Help Yourself Help Others By Sabre Campbell

March 8, 2022
Sabre is an AmeriCorps Leader serving at Montana Technological University in Butte

Has there ever been a time in your life when you felt stuck? Like maybe you knew what your big dreams were, but you didn’t know how to start chasing them? That is exactly how I felt after graduating college last year. Just like everyone else in the world, my path in life had taken a turn due to the emergence of Covid. My dream of studying abroad while in college was disrupted by Covid. My longing for a service year abroad had also seemingly become out of reach. But I knew I needed to do something different. I was happy with the part-time job I had back home in Indiana. I loved working with the animals on the farm, and my coworkers who I had grown close to in the past year. But I knew it wasn’t what I wanted to do for the rest of my life. I needed a change of pace. That is why when I stumbled upon an opportunity to serve with AmeriCorps in Montana, it took all of two weeks for me to fill out all the paperwork, conduct my interviews, turn in my notice at work, and start packing up to leave. I had no idea what to expect; but I remained optimistic as I stepped into this new chapter of my life.

Reading to a classroom on MLK Day

Everything was a whirlwind. After two and a half days of driving, my parents and I finally arrived in Butte, Montana. The next day, I signed the lease on my apartment. This was my first time living alone. Two days later, I began my service at Montana Technological University. To recount every detail of those first couple weeks would be unnecessary; and to be honest, my memory is a bit fuzzy. But what I do know is that ever since those first couple weeks, life has been hard. I have struggled with living on my own for the first time; struggled with how to deal with loneliness and depression. I don’t think people talk enough about how hard it is to make friends as an adult out in the real world. Or how to socialize and explore a new town, other than by going to bars. This journey that I have been on since November has allowed me to learn more about myself, and how to prioritize my mental health. Rather than putting my happiness into the hands of one person, my struggle with depression and anxiety has somewhat forced me to reconnect with old friends from my past. Although we are now farther apart than we have ever been, our bonds continue to grow. With my service here in Montana, and the many days that are difficult to get through, I have learned to really look for and appreciate those moments when I know I am making an impact on my students’ lives. Those small interactions where we can talk and share a laugh. When we get to go on fun trips and share meals together, while also teaching each other how to grow as people.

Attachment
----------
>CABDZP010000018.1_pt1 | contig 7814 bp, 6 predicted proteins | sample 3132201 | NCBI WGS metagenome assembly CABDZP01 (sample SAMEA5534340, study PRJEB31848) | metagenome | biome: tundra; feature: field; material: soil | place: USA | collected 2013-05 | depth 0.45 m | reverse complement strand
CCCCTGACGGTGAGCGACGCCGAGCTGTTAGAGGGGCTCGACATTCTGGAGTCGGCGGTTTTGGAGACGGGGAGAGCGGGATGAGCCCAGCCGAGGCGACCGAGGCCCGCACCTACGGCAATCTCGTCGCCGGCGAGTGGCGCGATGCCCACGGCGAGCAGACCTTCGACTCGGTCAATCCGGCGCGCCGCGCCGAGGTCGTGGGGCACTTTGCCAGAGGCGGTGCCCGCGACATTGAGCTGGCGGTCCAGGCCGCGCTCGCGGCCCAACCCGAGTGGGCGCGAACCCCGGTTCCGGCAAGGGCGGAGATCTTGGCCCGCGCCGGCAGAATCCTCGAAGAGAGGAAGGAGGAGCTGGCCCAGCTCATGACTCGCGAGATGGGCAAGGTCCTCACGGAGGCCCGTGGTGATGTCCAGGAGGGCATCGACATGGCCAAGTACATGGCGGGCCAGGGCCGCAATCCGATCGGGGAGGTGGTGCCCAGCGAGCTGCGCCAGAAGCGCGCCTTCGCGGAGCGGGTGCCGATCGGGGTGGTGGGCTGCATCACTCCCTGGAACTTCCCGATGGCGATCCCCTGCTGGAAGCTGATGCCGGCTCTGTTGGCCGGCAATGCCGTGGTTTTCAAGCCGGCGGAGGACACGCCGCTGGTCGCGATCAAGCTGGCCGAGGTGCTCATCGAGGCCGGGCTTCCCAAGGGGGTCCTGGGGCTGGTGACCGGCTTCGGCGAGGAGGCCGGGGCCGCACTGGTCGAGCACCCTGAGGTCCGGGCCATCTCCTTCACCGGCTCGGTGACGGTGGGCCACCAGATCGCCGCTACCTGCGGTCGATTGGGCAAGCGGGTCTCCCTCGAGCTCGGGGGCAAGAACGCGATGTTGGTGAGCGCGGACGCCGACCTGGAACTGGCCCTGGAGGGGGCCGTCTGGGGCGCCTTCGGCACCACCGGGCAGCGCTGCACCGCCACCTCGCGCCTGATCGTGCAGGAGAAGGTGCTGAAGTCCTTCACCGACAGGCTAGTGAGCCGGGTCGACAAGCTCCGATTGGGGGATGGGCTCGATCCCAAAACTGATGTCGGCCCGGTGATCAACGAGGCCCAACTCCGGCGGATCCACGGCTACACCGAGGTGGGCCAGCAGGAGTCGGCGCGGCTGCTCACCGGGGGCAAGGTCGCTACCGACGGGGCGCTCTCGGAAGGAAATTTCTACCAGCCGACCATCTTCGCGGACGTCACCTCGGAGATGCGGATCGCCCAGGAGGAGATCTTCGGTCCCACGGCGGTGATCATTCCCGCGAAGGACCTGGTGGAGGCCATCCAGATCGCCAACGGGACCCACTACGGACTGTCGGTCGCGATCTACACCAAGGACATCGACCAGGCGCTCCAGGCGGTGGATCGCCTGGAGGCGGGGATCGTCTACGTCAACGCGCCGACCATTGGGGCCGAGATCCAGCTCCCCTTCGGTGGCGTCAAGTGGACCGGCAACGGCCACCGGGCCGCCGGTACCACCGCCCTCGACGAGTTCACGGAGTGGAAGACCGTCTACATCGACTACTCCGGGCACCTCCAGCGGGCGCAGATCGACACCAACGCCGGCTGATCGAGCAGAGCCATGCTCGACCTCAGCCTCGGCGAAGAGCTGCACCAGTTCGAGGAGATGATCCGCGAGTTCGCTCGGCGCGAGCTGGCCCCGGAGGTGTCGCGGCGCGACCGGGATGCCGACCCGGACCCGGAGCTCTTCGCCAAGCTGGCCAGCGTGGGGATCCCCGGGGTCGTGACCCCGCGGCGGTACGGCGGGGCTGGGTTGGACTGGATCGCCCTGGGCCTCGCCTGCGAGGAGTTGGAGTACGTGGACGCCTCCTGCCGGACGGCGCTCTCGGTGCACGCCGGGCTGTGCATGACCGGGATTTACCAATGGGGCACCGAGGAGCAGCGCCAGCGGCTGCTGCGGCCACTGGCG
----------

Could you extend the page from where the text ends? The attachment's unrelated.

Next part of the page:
Students from Anaconda, Butte, and Helena on a trip to UM

But as much as I embarked on this journey with the hopes of having a positive impact on others, let none of us ever forget that taking care of ourselves both physically and mentally, is our number one priority. Think about if you’ve ever been on a plane when the flight attendant is explaining what to do if the oxygen masks get dropped. You’re always supposed to apply your own mask before assisting anyone else with theirs. Because what use are you to anyone, if you yourself are not taken care of? That is what this journey has truly been about for me so far, now entering my fifth month of service. Remember that every experience in life, good or bad, comes with its lessons. If we but take some time to reflect on those experiences, we might come out the other side stronger, having learned more about ourselves and ready for our next adventure. Let us be thankful that as AmeriCorps service members, we are all on this journey together, giving our time and energy to help our local communities, as we ourselves learn to grow day by day.